There’s something in the air. You can feel it in your bones. Yep, it’s planting season again. This year why not try something a little different? Shake things up with unexpected combinations that will make your garden pop. Here are three of our favorite spring garden ideas that serve up some serious eye candy.
Tulips with Allium.
Available in a wide variety of fiery colors, tulips are hard to beat. Spice up your garden with exotic varieties like Fosteriana, also known as the Emperor Tulip. These beautiful cultivars produce huge blossoms six or more inches across. Or add some Parrot Tulips to your plot. This dramatic variety produces blazing stripes that are mesmerizing to the eye.
Famous for their giant purple spheres, alliums can make you feel like you’re in Willy Wonka’s factory. But don’t be fooled. These enormous flowers come in eye-catching reds, blues, whites and spotted varieties. They’re excellent for adding some marvelous color to your garden.
Tulips bloom in April and May while Alliums prefer June. By planting them together, you’ll have hypnotic spring flowers blooming for months. If you want their flowering cycles to coincide, look for late-blooming tulip varieties. Late-blooming tulips will overlap with your alliums for several weeks in early June.
Dahlia with Gladiolus.
Dahlia is a truly spellbinding species. Named the national flower of Mexico in 1963, it comes in a number of radiant varieties. The Anemone-flowered, Waterlily, Ball, Pompon, Semi cactus, and Single Orchid cultivars are especially striking. Once grown as a food crop by the Aztecs, Dahlia’s flowers spring up from tubers. They grow naturally in frost-free climates, so be sure to plant them when the risk of a hard frost has passed.
Gladiolus is a perennial from the iris family. Native to the Eastern Hemisphere, it’s available in hundreds of colors and varieties. Most cultivars grow tall, narrow stalks that sprout vertical columns of blooms.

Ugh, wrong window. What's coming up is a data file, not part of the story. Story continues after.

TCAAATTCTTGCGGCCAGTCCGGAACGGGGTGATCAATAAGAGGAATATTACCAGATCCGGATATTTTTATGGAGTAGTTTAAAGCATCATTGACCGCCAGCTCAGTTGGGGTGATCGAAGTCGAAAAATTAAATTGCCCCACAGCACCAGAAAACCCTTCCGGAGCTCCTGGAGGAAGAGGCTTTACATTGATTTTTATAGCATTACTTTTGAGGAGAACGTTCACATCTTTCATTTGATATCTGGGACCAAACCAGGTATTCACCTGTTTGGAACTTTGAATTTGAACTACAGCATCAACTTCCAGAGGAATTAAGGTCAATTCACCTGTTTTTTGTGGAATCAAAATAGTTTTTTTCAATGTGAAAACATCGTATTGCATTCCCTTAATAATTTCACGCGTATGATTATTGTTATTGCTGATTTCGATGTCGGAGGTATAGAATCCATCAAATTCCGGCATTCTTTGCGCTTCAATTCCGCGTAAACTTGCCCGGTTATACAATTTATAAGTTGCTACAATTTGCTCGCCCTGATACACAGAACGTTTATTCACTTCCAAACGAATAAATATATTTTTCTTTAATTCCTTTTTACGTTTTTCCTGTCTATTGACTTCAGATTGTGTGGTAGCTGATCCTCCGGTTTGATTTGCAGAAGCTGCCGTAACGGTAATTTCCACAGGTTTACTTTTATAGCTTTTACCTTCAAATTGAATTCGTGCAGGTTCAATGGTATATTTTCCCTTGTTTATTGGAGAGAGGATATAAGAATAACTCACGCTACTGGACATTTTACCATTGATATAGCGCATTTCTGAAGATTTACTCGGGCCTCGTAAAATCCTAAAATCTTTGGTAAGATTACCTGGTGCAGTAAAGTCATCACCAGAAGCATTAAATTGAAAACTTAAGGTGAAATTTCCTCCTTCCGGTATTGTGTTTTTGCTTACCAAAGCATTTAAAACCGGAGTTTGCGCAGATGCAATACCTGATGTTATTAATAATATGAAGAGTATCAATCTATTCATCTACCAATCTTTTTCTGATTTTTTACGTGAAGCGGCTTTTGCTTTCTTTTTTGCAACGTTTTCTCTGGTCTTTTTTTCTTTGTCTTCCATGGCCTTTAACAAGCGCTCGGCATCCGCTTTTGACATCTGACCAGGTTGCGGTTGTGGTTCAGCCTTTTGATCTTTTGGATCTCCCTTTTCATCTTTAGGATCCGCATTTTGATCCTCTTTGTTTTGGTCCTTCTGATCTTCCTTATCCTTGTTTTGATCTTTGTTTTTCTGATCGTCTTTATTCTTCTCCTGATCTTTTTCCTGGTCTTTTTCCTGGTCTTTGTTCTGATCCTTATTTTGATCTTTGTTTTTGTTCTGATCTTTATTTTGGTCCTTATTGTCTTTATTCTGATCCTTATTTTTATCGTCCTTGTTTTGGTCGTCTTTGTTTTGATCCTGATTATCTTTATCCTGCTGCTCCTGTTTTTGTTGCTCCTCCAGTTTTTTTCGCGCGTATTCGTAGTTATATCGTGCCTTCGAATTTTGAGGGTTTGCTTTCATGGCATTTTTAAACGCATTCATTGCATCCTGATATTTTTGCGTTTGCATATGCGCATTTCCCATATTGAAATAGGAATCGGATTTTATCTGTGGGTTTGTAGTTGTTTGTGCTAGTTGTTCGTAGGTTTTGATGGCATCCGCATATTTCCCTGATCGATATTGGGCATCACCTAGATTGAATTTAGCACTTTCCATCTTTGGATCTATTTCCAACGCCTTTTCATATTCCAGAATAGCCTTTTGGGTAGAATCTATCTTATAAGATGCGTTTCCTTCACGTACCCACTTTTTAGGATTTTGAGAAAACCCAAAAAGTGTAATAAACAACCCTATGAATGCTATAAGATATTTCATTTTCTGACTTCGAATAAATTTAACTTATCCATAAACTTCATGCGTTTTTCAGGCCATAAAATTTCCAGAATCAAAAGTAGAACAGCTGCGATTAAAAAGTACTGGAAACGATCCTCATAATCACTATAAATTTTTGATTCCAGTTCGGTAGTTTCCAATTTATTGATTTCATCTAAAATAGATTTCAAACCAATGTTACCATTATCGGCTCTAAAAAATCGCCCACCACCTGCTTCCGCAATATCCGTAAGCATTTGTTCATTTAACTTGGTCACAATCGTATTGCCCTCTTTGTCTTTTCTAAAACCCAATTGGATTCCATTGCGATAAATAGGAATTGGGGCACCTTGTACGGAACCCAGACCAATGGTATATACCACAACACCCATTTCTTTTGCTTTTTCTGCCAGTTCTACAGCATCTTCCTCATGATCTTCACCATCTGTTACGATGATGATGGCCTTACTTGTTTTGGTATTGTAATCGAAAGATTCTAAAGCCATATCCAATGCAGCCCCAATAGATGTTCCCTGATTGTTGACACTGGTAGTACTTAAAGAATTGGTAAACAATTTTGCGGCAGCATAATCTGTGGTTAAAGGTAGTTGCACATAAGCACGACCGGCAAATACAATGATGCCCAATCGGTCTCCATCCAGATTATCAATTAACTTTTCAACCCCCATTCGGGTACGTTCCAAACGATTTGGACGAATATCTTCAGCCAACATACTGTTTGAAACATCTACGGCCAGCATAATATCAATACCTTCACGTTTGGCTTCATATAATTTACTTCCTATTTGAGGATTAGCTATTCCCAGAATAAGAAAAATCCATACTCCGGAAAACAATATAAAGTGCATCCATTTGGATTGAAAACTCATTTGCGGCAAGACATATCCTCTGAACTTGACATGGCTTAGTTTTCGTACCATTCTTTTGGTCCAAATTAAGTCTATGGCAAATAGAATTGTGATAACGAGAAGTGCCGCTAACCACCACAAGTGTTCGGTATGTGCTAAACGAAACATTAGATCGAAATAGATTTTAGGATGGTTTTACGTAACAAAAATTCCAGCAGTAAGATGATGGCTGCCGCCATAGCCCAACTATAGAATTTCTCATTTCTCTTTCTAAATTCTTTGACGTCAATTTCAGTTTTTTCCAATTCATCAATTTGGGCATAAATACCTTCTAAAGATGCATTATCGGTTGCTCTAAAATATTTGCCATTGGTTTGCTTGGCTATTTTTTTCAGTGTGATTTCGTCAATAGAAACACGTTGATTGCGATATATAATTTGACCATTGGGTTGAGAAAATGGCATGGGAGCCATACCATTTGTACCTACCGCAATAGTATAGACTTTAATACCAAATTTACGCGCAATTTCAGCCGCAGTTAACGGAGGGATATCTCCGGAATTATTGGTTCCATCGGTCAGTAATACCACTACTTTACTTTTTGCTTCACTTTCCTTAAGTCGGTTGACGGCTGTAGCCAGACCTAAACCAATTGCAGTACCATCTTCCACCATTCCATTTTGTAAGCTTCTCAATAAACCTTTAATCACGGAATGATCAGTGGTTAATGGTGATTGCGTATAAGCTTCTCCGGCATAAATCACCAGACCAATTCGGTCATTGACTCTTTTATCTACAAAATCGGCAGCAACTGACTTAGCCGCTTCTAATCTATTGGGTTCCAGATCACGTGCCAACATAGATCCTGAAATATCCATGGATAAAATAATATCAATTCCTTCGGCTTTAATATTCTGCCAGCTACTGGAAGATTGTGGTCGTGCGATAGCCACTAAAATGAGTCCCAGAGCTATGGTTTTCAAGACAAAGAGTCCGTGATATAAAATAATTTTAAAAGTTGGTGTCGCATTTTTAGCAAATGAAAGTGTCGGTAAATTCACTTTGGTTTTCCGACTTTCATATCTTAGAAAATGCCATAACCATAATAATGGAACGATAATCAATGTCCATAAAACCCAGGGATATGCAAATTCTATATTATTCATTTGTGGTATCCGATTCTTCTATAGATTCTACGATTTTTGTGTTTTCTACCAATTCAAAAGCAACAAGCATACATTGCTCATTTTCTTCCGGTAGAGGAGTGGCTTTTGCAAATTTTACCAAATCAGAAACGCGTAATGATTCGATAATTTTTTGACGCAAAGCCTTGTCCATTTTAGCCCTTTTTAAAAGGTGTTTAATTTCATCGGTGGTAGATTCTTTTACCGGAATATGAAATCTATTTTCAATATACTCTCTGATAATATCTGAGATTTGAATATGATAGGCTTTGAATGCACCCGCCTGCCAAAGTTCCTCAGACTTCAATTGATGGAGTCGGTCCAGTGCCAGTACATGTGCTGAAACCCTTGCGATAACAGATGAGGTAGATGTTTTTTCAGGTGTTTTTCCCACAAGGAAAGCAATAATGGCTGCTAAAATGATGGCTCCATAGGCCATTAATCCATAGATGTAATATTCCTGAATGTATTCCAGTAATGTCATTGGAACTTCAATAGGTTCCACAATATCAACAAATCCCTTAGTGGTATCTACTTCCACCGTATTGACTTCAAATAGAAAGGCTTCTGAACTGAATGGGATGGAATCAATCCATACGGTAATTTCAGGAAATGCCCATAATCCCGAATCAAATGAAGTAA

Both of these spring plants grow fairly tall — up to five feet for Dahlia and six feet for Gladiolus. They also both enjoy full sun. So the best match for these companions is a side-by-side planting arrangement. Make sure they get at least eight hours of full sun a day, and feast your eyes on a polychromatic extravaganza.
Hydrangea with Rhododendron.
Hydrangea is a flowering shrub that starts small and grows to massive proportions. Depending on the variety, these spring plants can reach up to 20 feet in height. They produce large bouquets of clustered blossoms in a range of eye-catching hues. But there’s no need to worry about them taking over your garden. Hydrangeas are easily pruned. For maximum blooming power, they need two to three hours of morning light with dappled light or shade in the afternoon. Lovely Lacecap, L.A. Dreamin’, and Peppermint Swirl deliver splashes of beautiful pink and purple.
Rhododendrons vary greatly in size, from small shrubby plants to full blown trees. Compact varieties include Pink Sherbet, Ramapo and Wee Bee, all of which produce vibrant blooms. Like hydrangeas, rhododendrons prefer partial shade, making these two spring plants ideal partners.
When planting Rhododendron and Hydrangea together, consider your available space. If you have a generous swath to work with, consider spacing your plants out over a large area and letting them fill in over several years. If you’re working in a smaller space, choose compact varieties and keep them pruned according to schedule. Whatever your strategy, you’re sure to enjoy a spectacular spring show.
As spring casts its annual spell, consider some new and fantastic combinations. With your green thumb and a little imagination, your spring gardening ideas will reward you with an awe-inspiring display of color.